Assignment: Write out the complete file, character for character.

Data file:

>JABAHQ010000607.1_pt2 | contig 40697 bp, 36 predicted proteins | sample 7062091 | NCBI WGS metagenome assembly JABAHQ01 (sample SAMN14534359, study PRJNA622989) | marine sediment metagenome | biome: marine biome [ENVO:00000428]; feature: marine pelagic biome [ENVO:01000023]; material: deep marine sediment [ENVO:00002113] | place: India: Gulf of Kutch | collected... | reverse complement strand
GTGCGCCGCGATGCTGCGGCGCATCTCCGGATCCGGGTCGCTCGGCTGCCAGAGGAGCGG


>JABAHQ010000607.1_pt2 | contig 40697 bp, 36 predicted proteins | sample 7062091 | NCBI WGS metagenome assembly JABAHQ01 (sample SAMN14534359, study PRJNA622989) | marine sediment metagenome | biome: marine biome [ENVO:00000428]; feature: marine pelagic biome [ENVO:01000023]; material: deep marine sediment [ENVO:00002113] | place: India: Gulf of Kutch | collected... | reverse complement strand
GTGCGCCGCGATGCTGCGGCGCATCTCCGGATCCGGGTCGCTCGGCTGCCAGAGGAGCGG